When the MTA had a surplusBy
As the first week of 2009 dawns, we’ll soon be hearing a lot about more about the MTA’s finances. The authority has public hearings on the Doomsday budget set for this month, and at some point, the state legislature will begin to deal with a Ravitch-inspired bailout plan.
But in the meantime, let’s hop into the Wayback Machine. We’ll visit a time when the MTA had money and decided to spend all on us! Those were the days, eh?
The time is 2005, and the MTA has determined that they will enjoy a $928-million budget surplus for that fiscal year. That number would in fact eventually reach $1.04 billion. As The Times explained at the time, the surplus “stemmed from the unusually high real estate taxes and low interest rates.” We now know all too well what happens when unusually high real estate taxes turn into unusually low real estate taxes, but we’ll get to that later.
In an effort to give something back to the riders, the MTA in October announces a plan for discount holiday fares. Immediately, this move is decried as “a marketing gimmick” by city experts. This move will cost the MTA $100 million of their surplus with the rest going to reducing some unfunded pension liability, enhancing subway security and expanding service.
Experts were skeptical. “Why is the M.T.A. engaging in feel-good, short-term gimmicks rather than convincing riders and business leaders that it has sensible, long-term plans for a balanced operating budget and a fully funded capital budget?” James A. Parrott, chief economist at the Fiscal Policy Institute, said to Sewell Chan.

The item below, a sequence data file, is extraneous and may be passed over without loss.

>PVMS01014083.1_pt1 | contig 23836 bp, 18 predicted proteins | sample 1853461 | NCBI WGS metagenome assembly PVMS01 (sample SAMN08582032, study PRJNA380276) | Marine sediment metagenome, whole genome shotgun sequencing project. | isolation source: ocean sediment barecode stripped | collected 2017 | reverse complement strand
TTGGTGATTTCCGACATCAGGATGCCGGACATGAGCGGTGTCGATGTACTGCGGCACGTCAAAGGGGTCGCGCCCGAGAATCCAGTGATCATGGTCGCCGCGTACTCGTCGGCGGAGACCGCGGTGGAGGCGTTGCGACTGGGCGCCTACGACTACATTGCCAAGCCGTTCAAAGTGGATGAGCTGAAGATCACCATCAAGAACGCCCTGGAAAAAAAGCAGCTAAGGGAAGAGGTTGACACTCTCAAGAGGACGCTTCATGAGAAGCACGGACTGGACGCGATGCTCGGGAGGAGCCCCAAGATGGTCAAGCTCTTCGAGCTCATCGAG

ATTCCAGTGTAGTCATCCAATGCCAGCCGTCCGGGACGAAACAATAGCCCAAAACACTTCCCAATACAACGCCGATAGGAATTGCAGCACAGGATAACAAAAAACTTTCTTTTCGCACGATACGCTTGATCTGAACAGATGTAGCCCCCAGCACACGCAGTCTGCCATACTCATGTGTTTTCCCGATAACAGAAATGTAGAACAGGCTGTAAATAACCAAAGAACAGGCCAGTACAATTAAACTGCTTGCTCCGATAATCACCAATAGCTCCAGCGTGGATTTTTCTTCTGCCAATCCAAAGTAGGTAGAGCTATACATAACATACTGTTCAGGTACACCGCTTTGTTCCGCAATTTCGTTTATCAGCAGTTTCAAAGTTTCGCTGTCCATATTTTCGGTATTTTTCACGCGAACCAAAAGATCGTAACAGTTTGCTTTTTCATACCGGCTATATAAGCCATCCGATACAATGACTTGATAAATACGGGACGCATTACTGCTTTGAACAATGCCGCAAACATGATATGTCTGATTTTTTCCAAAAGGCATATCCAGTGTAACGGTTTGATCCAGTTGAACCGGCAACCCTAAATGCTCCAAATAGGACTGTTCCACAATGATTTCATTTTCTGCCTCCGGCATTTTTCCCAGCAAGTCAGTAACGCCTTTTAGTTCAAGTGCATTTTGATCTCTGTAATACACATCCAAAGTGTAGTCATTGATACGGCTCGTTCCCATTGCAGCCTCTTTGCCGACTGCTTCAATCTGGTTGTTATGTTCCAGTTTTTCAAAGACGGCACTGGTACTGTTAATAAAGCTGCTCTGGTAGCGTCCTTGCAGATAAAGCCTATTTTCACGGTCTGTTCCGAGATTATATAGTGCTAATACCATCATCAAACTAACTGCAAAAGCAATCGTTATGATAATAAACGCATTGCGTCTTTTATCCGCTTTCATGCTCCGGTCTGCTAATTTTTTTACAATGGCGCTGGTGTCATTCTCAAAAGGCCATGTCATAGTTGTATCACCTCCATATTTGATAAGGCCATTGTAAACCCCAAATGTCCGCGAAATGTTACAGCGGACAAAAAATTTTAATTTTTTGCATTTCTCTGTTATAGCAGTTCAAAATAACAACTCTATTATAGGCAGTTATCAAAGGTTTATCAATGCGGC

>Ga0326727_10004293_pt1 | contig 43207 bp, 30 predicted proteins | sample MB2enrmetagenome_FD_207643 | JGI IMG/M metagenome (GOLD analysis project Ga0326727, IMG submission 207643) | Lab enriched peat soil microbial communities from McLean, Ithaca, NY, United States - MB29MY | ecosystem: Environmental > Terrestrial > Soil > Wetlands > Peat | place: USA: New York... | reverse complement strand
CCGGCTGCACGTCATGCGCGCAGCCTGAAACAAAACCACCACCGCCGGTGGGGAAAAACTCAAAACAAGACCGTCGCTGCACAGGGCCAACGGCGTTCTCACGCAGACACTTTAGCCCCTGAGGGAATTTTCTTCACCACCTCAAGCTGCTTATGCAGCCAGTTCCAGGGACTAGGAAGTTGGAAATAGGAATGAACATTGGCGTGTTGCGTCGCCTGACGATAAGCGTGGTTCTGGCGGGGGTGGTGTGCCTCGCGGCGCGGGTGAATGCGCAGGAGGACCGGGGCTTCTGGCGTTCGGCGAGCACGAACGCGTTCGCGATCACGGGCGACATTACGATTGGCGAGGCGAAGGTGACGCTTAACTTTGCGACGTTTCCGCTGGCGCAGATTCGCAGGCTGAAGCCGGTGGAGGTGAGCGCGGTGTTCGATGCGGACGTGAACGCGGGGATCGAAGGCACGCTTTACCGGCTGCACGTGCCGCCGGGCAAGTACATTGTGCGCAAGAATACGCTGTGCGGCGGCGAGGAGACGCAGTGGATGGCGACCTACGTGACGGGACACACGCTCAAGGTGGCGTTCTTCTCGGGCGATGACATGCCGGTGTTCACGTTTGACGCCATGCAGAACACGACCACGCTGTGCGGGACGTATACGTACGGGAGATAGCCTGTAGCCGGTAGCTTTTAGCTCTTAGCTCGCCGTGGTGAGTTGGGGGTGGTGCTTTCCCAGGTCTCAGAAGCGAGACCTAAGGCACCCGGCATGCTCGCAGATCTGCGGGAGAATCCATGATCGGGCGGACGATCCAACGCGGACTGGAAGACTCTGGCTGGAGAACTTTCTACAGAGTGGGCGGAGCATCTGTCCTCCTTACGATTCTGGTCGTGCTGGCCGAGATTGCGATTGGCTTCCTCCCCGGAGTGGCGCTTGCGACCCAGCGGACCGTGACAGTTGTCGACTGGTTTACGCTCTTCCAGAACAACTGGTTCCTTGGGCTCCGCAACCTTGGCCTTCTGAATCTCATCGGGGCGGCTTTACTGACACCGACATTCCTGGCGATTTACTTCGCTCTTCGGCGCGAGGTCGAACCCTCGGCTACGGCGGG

Some city officials wondered about the rational behind the move. “Whom does this actually benefit?” Preston Niblack of the city’s Independent Budget Office said to The Times. “It does not really solve any structural issues. It’s great from a public relations point of view, but it does not address long-term needs.” It never does.
In the end, the MTA Board approved the plan but not without dissent. Some board members feared the discount offerings would lead the public to believe the MTA had full coffers at a time when internal documents were predicting a $900-million deficit for as soon as 2009. (They clearly underestimated.)
In the end, the program earned mixed reviews, and transit advocates maintained that the money should have been reinvested in the system and used to shore up the MTA’s shaky future financial picture. Even in 2006, hindsight was 20/20.
Now, three years removed from the days of discount fares, the MTA has gone from a surplus to a deficit of a size larger than the one predicted in 2005. If the agency knew that their finances were going to head south, why didn’t they urge a Ravitch Commission-type investigation sooner? For years, we’ve know that real estate tax revenue is no way to fund a transit system, and now we’re paying the press.
At some point, the MTA’s finances will improve, and the agency may once again be saddled with the “problem” of a surplus. But for now, we can just look back on 2005 as a moment in time when transit funding seemed secure, and the riders got a discount, misguided as it may have been.